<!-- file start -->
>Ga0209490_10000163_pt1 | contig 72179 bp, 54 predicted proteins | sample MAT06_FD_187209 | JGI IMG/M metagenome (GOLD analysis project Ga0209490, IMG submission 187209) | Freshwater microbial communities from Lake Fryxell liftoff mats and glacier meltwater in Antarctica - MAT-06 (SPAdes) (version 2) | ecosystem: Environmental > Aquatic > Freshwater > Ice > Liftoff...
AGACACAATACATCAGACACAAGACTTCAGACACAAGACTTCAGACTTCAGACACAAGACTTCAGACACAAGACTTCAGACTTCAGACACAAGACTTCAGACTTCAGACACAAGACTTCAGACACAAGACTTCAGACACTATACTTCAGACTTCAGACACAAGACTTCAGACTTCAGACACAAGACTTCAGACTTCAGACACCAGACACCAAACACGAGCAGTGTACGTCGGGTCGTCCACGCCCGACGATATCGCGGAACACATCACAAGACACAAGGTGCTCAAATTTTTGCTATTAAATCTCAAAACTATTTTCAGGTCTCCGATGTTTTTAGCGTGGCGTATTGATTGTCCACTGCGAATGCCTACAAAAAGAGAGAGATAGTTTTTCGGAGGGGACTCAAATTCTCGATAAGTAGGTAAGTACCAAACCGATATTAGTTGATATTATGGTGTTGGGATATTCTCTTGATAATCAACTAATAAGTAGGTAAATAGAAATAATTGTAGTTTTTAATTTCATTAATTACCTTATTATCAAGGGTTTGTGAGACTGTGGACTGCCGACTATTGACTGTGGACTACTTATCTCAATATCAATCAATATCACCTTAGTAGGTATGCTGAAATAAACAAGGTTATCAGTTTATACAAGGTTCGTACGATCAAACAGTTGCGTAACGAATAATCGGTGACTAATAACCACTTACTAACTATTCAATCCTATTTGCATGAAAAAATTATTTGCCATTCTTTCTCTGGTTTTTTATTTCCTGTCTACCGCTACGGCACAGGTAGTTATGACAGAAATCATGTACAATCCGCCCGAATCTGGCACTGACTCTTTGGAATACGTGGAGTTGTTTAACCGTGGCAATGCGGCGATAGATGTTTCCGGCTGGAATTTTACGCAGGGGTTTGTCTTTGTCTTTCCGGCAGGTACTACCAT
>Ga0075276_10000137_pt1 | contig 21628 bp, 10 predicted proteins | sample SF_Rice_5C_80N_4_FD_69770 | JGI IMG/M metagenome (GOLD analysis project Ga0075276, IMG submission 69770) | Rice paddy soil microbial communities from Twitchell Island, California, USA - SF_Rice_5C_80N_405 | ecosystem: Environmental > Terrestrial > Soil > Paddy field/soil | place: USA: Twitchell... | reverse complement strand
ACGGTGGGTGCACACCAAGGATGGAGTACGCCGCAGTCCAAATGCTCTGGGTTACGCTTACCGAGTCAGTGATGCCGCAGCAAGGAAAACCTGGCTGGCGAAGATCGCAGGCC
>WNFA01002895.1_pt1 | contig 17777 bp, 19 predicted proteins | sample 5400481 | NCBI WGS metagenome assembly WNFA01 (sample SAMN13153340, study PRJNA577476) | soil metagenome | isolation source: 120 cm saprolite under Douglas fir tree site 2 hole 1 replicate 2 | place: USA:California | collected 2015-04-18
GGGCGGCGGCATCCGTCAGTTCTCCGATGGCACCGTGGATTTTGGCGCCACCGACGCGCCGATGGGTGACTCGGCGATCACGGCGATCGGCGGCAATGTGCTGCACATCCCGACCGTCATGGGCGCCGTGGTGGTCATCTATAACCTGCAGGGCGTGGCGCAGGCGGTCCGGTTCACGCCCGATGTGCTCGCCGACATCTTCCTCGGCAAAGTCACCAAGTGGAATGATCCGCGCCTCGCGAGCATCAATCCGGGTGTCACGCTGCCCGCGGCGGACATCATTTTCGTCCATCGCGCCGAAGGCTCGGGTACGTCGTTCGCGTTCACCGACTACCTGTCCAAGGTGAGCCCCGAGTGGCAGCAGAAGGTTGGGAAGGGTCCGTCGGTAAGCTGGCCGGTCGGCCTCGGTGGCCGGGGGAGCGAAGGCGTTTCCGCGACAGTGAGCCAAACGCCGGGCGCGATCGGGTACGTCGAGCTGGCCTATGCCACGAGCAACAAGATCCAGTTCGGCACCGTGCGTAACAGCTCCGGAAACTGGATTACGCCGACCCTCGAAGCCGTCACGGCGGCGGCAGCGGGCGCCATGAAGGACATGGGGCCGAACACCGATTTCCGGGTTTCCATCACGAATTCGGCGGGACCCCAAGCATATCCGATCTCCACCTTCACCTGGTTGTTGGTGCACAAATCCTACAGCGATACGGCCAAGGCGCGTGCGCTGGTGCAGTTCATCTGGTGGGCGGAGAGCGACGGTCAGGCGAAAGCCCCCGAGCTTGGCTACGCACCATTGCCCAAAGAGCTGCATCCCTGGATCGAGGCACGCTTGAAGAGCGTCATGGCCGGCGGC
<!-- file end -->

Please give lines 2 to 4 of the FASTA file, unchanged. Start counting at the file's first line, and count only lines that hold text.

AGACACAATACATCAGACACAAGACTTCAGACACAAGACTTCAGACTTCAGACACAAGACTTCAGACACAAGACTTCAGACTTCAGACACAAGACTTCAGACTTCAGACACAAGACTTCAGACACAAGACTTCAGACACTATACTTCAGACTTCAGACACAAGACTTCAGACTTCAGACACAAGACTTCAGACTTCAGACACCAGACACCAAACACGAGCAGTGTACGTCGGGTCGTCCACGCCCGACGATATCGCGGAACACATCACAAGACACAAGGTGCTCAAATTTTTGCTATTAAATCTCAAAACTATTTTCAGGTCTCCGATGTTTTTAGCGTGGCGTATTGATTGTCCACTGCGAATGCCTACAAAAAGAGAGAGATAGTTTTTCGGAGGGGACTCAAATTCTCGATAAGTAGGTAAGTACCAAACCGATATTAGTTGATATTATGGTGTTGGGATATTCTCTTGATAATCAACTAATAAGTAGGTAAATAGAAATAATTGTAGTTTTTAATTTCATTAATTACCTTATTATCAAGGGTTTGTGAGACTGTGGACTGCCGACTATTGACTGTGGACTACTTATCTCAATATCAATCAATATCACCTTAGTAGGTATGCTGAAATAAACAAGGTTATCAGTTTATACAAGGTTCGTACGATCAAACAGTTGCGTAACGAATAATCGGTGACTAATAACCACTTACTAACTATTCAATCCTATTTGCATGAAAAAATTATTTGCCATTCTTTCTCTGGTTTTTTATTTCCTGTCTACCGCTACGGCACAGGTAGTTATGACAGAAATCATGTACAATCCGCCCGAATCTGGCACTGACTCTTTGGAATACGTGGAGTTGTTTAACCGTGGCAATGCGGCGATAGATGTTTCCGGCTGGAATTTTACGCAGGGGTTTGTCTTTGTCTTTCCGGCAGGTACTACCAT
>Ga0075276_10000137_pt1 | contig 21628 bp, 10 predicted proteins | sample SF_Rice_5C_80N_4_FD_69770 | JGI IMG/M metagenome (GOLD analysis project Ga0075276, IMG submission 69770) | Rice paddy soil microbial communities from Twitchell Island, California, USA - SF_Rice_5C_80N_405 | ecosystem: Environmental > Terrestrial > Soil > Paddy field/soil | place: USA: Twitchell... | reverse complement strand
ACGGTGGGTGCACACCAAGGATGGAGTACGCCGCAGTCCAAATGCTCTGGGTTACGCTTACCGAGTCAGTGATGCCGCAGCAAGGAAAACCTGGCTGGCGAAGATCGCAGGCC